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Gastroenterology. 1998 Apr;114(4):764-74.

Steatohepatitis-inducing drugs cause mitochondrial dysfunction and lipid peroxidation in rat hepatocytes.

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INSERM Unité 481 and Centre de Recherche sur les Hépatites Virales (Association Claude Bernard), Hôpital Beaujon, Clichy, France.



4,4'-Diethylaminoethoxyhexestrol (DEAEH), amiodarone, and perhexiline cause steatohepatitis in humans. The mechanisms of these effects are unknown for DEAEH and have not been completely elucidated for amiodarone and perhexiline. The aim of this study was to determine these mechanisms.


Rat liver mitochondria, cultured rat hepatocytes, or rats were treated with these drugs, and the effects on mitochondrial respiration, beta-oxidation, reactive oxygen species formation, and lipid peroxidation were determined.


DEAEH accumulated in mitochondria and inhibited carnitine palmitoyl transferase I and acyl-coenzyme A dehydrogenases; it decreased beta-oxidation and caused lipid deposits in hepatocytes. DEAEH also inhibited mitochondrial respiration and decreased adenosine triphosphate (ATP) levels in hepatocytes. DEAEH, amiodarone, and perhexiline augmented the mitochondrial formation of reactive oxygen species and caused lipid peroxidation in rats.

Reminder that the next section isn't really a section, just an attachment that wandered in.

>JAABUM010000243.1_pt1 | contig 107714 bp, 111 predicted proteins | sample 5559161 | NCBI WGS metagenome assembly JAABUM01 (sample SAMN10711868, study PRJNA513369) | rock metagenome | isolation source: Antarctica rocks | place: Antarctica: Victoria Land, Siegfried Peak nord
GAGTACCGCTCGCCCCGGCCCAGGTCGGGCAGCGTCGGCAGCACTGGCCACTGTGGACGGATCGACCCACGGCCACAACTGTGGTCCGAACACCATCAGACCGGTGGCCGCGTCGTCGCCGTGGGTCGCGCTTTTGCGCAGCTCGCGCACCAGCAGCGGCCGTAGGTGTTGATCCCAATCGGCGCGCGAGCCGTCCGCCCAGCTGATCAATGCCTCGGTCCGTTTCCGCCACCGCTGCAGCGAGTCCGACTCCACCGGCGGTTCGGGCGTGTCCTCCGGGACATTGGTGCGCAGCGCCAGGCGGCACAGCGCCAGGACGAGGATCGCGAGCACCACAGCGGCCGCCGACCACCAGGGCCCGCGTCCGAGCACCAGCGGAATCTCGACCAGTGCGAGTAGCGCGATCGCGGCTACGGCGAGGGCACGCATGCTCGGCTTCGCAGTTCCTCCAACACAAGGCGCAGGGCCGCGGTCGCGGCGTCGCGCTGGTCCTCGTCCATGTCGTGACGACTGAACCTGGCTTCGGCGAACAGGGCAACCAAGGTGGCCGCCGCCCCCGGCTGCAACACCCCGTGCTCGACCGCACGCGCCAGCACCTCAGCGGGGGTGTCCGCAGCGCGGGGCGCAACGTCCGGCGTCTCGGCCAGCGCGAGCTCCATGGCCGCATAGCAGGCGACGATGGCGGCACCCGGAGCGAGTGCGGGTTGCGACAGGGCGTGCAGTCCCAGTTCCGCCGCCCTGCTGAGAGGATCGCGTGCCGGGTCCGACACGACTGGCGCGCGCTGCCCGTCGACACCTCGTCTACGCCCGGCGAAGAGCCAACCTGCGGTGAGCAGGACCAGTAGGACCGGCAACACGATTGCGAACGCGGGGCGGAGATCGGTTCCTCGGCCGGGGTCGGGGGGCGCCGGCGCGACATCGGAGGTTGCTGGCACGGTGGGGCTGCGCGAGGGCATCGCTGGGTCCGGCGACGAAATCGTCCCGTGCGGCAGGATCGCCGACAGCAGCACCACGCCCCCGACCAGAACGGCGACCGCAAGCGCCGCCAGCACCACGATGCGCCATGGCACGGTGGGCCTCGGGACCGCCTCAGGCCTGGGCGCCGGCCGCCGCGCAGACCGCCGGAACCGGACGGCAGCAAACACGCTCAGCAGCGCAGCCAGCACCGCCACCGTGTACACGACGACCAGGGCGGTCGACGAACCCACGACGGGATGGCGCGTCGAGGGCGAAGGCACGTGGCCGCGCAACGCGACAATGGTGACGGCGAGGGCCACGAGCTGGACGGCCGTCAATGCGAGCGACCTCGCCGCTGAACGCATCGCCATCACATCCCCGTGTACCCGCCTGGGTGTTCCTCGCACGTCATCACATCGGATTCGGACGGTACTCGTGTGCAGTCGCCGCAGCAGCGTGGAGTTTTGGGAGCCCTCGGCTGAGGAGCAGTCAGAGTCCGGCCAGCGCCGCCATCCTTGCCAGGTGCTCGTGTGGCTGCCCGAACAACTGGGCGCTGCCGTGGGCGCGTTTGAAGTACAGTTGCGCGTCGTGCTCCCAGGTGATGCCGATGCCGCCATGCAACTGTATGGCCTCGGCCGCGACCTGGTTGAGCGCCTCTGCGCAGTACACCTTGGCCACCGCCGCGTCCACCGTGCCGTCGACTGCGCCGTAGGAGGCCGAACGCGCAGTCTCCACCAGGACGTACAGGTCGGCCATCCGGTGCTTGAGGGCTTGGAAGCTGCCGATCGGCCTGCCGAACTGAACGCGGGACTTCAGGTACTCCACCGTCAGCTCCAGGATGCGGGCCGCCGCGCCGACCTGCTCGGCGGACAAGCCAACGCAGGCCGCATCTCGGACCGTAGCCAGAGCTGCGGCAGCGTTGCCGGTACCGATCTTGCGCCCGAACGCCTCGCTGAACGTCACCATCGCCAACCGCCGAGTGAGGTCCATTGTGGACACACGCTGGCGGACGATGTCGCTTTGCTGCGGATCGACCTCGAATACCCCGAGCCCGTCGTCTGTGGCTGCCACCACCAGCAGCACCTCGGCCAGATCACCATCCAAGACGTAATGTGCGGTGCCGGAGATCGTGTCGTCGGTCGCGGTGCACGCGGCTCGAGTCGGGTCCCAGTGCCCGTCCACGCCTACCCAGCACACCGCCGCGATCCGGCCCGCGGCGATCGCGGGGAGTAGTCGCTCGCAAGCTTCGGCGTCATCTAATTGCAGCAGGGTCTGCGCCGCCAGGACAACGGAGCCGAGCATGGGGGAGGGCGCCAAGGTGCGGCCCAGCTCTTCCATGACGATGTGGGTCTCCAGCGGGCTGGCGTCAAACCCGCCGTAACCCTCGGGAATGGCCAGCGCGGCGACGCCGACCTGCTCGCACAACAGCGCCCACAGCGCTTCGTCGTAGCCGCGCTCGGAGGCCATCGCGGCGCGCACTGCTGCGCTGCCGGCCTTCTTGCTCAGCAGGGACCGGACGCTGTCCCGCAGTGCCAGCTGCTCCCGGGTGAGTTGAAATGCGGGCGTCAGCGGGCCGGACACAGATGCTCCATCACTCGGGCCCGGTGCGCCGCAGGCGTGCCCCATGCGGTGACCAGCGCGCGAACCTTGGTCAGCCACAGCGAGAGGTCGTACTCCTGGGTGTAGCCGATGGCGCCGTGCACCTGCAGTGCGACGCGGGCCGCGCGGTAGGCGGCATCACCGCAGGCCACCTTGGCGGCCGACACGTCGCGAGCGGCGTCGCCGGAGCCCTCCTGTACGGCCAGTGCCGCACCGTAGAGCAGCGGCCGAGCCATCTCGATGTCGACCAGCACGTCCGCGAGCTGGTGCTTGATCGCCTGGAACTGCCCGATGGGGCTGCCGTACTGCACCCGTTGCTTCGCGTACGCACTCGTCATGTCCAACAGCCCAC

Like amiodarone and perhexiline, DEAEH accumulates in mitochondria, where it inhibits both beta-oxidation (causing steatosis) and respiration. Inhibition of respiration decreases ATP and also increases the mitochondrial formation of reactive oxygen species. The latter oxidize fat deposits, causing lipid peroxidation. We suggest that ATP depletion and lipid peroxidation may cause cell death and that lipid peroxidation products may account, in part, for other steatohepatitis lesions.

[Indexed for MEDLINE]

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